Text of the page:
Next in the completed stack is the recent Airfix Messerschmitt Me-110E. I have heard the kit maligned for its panel lines and its undersized vertical tail surfaces. The panel lines are a bit deep and wide, but for anyone who has dealt with the Matchbox trench-digger of old they can be successfully ignored. As to the tail surfaces, I’ve heard that the fix is a five thou shim of plastic around the outside rim of the tail. Five thou? That’s not much. And given the serious pig-butt I would make of the job of sanding down the strip of plastic, I have to respectfully decline.
In terms of buildability, a much more important yardstick to me personally, the kit comes across pretty well. The parts fight tightly and require no filler. Their method of adding the nose guns has some issues, and even being careful I managed to bend one of the barrels to where it would not go through the assigned hole. Out came the .25 plastic rod and I was past that problem. You do have some options – bigger sand tires, extended tail, different noses.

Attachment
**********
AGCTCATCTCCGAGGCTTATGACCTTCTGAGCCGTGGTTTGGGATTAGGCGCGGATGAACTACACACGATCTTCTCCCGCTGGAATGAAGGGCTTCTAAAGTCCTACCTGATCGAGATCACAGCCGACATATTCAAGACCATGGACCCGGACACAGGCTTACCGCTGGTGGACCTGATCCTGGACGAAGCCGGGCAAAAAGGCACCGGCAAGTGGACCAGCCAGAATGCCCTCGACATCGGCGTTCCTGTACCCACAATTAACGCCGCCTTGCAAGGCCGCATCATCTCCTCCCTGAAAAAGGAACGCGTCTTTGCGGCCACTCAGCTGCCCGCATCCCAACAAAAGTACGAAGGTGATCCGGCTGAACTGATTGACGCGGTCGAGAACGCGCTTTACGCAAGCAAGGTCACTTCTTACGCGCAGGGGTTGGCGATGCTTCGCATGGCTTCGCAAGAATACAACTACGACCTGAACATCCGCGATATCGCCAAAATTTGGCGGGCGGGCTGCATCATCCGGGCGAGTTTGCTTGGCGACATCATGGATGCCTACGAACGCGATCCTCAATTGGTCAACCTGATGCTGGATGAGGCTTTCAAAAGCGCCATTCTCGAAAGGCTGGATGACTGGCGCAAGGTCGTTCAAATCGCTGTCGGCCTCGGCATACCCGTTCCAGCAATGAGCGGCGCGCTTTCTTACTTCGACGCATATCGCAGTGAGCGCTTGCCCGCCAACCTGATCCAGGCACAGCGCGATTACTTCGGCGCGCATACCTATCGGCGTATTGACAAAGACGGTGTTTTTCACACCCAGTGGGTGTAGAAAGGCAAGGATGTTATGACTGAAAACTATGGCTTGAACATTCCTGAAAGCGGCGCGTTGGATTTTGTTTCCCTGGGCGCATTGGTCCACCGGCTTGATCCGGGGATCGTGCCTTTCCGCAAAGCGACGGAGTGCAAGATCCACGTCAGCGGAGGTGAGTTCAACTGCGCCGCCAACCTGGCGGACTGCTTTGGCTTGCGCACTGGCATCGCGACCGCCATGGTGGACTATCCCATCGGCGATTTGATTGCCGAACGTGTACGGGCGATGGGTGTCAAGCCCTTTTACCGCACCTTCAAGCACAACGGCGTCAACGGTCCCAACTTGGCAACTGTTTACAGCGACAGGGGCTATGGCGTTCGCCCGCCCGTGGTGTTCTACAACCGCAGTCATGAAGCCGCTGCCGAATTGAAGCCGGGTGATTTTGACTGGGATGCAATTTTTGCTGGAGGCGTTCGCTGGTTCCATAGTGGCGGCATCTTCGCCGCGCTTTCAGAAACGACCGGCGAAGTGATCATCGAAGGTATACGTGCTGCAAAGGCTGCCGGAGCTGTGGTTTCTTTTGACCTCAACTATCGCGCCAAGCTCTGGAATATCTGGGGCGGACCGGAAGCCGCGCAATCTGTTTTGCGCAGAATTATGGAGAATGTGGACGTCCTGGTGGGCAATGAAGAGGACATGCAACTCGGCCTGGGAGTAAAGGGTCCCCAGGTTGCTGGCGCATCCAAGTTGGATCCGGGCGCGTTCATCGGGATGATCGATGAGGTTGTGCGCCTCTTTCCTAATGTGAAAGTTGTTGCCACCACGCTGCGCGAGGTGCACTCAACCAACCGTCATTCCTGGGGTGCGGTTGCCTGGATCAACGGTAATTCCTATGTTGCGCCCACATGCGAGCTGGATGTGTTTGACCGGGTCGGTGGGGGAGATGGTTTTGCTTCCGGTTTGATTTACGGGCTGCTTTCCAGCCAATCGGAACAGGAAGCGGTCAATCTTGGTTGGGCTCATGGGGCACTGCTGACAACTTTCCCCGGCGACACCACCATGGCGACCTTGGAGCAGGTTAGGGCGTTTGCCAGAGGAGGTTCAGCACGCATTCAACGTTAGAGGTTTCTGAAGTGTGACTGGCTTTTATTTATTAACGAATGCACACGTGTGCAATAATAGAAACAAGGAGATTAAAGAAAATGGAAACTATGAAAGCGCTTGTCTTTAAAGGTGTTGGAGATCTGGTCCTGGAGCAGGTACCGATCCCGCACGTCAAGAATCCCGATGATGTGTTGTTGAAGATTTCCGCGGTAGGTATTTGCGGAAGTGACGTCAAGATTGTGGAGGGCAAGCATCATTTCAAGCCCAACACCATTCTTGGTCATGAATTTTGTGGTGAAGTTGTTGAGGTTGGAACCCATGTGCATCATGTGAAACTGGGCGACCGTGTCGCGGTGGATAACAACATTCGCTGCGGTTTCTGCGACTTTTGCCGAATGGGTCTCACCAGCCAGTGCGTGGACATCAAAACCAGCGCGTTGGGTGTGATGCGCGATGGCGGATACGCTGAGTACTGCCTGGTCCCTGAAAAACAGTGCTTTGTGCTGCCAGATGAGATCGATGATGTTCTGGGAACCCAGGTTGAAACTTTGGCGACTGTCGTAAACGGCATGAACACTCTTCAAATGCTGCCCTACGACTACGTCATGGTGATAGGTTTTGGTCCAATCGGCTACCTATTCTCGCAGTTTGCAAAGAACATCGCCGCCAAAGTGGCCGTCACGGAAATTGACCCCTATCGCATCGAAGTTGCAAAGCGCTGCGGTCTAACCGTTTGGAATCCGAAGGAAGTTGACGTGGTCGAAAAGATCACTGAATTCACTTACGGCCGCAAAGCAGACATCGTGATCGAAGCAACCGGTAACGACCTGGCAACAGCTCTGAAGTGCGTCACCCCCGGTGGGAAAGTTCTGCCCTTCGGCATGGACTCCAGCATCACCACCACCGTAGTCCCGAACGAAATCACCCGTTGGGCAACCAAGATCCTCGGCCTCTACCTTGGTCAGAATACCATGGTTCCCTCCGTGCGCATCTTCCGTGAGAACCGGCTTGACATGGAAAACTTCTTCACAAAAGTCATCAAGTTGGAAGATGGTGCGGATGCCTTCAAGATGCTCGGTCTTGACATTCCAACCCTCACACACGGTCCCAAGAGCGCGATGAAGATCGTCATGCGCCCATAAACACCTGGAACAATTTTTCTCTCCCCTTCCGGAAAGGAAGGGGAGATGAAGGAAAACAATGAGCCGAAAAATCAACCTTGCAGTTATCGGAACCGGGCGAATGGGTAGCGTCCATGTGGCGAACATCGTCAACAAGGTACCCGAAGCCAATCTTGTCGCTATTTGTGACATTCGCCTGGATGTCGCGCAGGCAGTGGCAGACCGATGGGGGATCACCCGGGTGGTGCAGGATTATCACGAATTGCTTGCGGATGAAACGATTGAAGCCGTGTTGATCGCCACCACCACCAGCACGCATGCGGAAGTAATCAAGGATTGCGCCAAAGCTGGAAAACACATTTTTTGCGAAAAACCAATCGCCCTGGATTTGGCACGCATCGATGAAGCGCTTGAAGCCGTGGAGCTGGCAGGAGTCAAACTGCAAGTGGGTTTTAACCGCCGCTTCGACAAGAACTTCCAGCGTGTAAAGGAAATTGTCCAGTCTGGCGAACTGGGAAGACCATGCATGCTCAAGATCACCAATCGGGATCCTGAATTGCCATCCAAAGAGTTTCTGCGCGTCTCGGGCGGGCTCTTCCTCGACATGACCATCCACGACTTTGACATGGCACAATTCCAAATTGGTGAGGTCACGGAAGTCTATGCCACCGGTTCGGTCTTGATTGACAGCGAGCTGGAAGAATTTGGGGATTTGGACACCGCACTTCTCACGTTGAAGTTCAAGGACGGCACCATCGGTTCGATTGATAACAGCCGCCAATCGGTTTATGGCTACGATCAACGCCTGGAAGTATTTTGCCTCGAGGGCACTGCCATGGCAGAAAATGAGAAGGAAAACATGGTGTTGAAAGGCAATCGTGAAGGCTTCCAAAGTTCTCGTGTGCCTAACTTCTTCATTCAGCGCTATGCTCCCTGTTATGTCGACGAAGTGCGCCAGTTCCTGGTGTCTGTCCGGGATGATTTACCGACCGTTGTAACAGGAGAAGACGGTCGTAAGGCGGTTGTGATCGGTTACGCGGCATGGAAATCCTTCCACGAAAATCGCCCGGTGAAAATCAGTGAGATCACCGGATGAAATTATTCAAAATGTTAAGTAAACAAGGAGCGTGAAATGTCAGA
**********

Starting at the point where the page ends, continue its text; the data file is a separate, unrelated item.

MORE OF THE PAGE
I very often will find myself an aftermarket decal sheet to use, especially since it gives the model a little personal touch. But since the kit markings included a North Africa version – always the choice if I have the option – I decided to stick with that. I earlier mentioned my concern with the extreme matte surface of the decals. I followed the plan I outlined, using an old Microscale sheet.
This is completed model #353, finished in May of 2011.
I’m in the process of assessing the damage from yesterday’s paint session. I think the Ju-88 will be fine after the required buffing. The F-111 will take some careful work, given that so many of the painted areas are in areas difficult to take the sandpaper to. The white wheel wells were just a botch, and will need to be repainted, this time with paint that has more than the thickness (and covering ability) of skim milk.